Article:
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From "Michael Segel" <mse...@segel.com>
Subject RE: multiple webapps many embedded vs single network
Date Mon, 30 Oct 2006 03:38:50 GMT

> -----Original Message-----
> From: Jean T. Anderson [mailto:jta@bristowhill.com]
> Sent: Sunday, October 29, 2006 1:32 PM
> To: Derby Discussion
> Subject: Re: multiple webapps many embedded vs single network
> Michael Segel wrote:
> ...
> > Derby wasn't designed to be a central database to multiple apps. So its
> not
> > efficient in that role. Note: This is in comparison to IDS, DB2, Oracle.
> > Derby is not one of those. It lacks the features that they have to act
> as a
> > centralized DB, however it does have a much smaller footprint.
> I disagree with this statement, but perhaps I didn't read this thread
> carefully and am missing some context.
Knowing you, you haven't really thought about what I was saying.

> Derby fully supports multi-user, multi-application concurrent access,
> even in embedded mode. It complies with the ACID (Atomic, Consistent,
> Isolation, Durable) properties expected of relational databases.

And what does this have to do with performance?

Now Jean you should know better. But I don't believe you're truly a heritage
Informix person. ;-)

I would suggest that talk to Mohan and ask him about items in DB2 and
Informix that improve performance. Just how IDS stores data is way more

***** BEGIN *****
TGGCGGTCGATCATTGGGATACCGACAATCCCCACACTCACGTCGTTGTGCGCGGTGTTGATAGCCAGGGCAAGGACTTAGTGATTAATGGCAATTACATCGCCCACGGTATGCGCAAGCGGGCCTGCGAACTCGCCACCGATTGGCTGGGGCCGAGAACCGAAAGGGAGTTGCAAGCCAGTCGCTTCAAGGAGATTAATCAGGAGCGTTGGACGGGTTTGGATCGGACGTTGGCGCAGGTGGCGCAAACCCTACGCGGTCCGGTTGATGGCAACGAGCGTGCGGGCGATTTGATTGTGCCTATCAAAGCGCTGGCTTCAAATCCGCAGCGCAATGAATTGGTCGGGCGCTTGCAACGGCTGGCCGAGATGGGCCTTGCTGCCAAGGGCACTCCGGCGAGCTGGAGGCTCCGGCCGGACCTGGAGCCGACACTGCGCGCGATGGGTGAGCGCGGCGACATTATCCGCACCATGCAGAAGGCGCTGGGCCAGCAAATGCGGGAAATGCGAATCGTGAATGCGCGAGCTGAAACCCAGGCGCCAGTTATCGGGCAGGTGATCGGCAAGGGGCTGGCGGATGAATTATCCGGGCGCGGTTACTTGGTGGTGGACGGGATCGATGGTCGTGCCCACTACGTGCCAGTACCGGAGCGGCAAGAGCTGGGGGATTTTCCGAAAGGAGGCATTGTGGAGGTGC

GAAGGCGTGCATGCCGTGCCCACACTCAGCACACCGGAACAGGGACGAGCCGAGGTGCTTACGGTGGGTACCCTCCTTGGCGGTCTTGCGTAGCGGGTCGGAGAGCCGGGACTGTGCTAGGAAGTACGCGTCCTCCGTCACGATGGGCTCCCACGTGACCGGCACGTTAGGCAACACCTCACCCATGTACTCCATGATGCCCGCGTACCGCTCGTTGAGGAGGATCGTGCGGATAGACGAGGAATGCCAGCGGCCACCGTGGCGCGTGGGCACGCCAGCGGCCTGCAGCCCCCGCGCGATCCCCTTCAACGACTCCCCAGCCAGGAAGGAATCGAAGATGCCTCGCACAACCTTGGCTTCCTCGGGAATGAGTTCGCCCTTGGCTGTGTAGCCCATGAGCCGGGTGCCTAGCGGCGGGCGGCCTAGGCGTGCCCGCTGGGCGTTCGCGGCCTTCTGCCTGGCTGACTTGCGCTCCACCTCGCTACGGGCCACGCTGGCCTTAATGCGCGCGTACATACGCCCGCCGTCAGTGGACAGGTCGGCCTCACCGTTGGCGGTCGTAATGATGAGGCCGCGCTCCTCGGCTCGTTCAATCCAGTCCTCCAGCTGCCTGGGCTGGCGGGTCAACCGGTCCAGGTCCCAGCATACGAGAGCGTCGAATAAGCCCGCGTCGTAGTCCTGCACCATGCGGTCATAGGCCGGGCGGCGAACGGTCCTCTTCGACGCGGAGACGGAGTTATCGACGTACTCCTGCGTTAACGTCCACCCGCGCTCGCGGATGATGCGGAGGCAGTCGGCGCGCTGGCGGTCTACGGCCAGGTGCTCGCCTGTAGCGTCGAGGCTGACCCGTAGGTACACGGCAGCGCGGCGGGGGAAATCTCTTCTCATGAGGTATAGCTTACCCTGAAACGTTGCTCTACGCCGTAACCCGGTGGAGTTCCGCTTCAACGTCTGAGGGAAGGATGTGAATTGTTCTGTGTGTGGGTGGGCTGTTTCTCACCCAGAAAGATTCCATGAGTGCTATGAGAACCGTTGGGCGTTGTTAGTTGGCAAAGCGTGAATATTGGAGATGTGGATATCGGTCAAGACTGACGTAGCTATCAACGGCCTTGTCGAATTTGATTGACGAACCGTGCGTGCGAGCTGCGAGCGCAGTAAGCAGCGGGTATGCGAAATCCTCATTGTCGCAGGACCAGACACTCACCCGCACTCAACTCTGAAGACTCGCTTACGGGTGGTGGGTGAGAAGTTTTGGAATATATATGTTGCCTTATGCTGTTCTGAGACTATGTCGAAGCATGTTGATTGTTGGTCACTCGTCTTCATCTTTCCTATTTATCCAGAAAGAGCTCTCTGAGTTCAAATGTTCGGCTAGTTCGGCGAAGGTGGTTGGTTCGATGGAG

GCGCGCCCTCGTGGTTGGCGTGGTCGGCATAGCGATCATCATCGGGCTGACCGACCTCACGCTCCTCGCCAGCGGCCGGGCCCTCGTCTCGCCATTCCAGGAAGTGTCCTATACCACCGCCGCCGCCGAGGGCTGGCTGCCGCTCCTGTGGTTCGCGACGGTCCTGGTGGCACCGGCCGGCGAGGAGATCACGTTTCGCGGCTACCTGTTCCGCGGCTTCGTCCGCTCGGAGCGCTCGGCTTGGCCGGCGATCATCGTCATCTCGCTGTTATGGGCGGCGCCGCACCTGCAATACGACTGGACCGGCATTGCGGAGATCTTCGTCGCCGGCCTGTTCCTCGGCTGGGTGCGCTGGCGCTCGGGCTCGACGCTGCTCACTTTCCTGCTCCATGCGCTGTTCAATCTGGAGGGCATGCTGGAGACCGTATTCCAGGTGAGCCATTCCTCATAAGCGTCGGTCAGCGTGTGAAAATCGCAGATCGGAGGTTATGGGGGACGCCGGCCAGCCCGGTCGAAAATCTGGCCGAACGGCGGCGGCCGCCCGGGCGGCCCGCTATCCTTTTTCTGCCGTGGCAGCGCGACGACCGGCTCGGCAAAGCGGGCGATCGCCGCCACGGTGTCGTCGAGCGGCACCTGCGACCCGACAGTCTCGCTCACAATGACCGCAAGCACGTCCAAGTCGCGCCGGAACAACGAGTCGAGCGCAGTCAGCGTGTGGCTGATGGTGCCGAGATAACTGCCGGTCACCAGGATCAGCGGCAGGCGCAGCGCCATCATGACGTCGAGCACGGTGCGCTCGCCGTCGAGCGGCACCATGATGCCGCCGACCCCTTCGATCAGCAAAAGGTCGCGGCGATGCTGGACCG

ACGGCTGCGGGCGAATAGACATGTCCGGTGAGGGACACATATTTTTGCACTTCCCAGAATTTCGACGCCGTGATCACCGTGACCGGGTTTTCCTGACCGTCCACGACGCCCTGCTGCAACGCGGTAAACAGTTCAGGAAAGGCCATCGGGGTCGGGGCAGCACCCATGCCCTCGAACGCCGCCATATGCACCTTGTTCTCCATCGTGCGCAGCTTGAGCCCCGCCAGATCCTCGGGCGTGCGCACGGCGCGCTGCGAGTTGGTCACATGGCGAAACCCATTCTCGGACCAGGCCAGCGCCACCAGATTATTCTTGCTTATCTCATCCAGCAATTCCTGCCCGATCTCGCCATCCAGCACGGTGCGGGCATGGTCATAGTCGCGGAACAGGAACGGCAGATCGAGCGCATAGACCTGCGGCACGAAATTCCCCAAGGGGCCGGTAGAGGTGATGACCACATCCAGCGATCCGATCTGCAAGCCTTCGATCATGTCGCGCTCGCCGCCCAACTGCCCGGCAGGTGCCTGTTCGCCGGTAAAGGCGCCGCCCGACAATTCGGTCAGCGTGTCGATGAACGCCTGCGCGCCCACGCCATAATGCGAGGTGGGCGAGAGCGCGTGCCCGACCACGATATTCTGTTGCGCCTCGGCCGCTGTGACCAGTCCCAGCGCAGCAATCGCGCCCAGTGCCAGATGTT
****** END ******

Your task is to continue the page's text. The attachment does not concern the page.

advanced. Raw partitions/chucks, table spaces, table portioning, detatched
indexes. It's the whole layout. 

> Olav Sandstaa's ApacheCon US 2005 performance presentation is here and
> includes results for Derby in both embedded and client/server modes
> (plus MySQL and PostgreSQL):
> http://wiki.apache.org/apachecon-
> data/attachments/Us2005OnlineSessionSlides/attachments/ApacheCon05usDerbyP
> erformance.pdf
Ooooh! MySQL, now that's a barn burner when it comes to looking for a
centralized database?

Hint: Compare MySQL to DB2, Oracle, Informix on performance issues.

> I don't know of any similar results for comparing Derby performance to
> IDS, DB2, and Oracle. If anyone knows of any such studies, please post a
> pointer.

You won't see it.
Is there a Derby TPC-C benchmark?

In case you've missed it, Derby was designed with a small footprint. Adding
features that make databases perform well where there are multiple
instances/databases per server, improved data storage techniques etc are
missing from Derby.

Is that a bad thing? No. Derby was designed for a specific niche and not a
general purpose centralized database. You want those features, then you
increase your footprint and you lose your ability to be embedded in a web

We've covered this ground before.
Does the community want a 100% Java, and a *free* database that could
compete with Oracle, DB2 and Informix? Are there people in the community
that are capable of designing and implementing this?

And how do you still maintain the small foot print for those that want to
imbed it?

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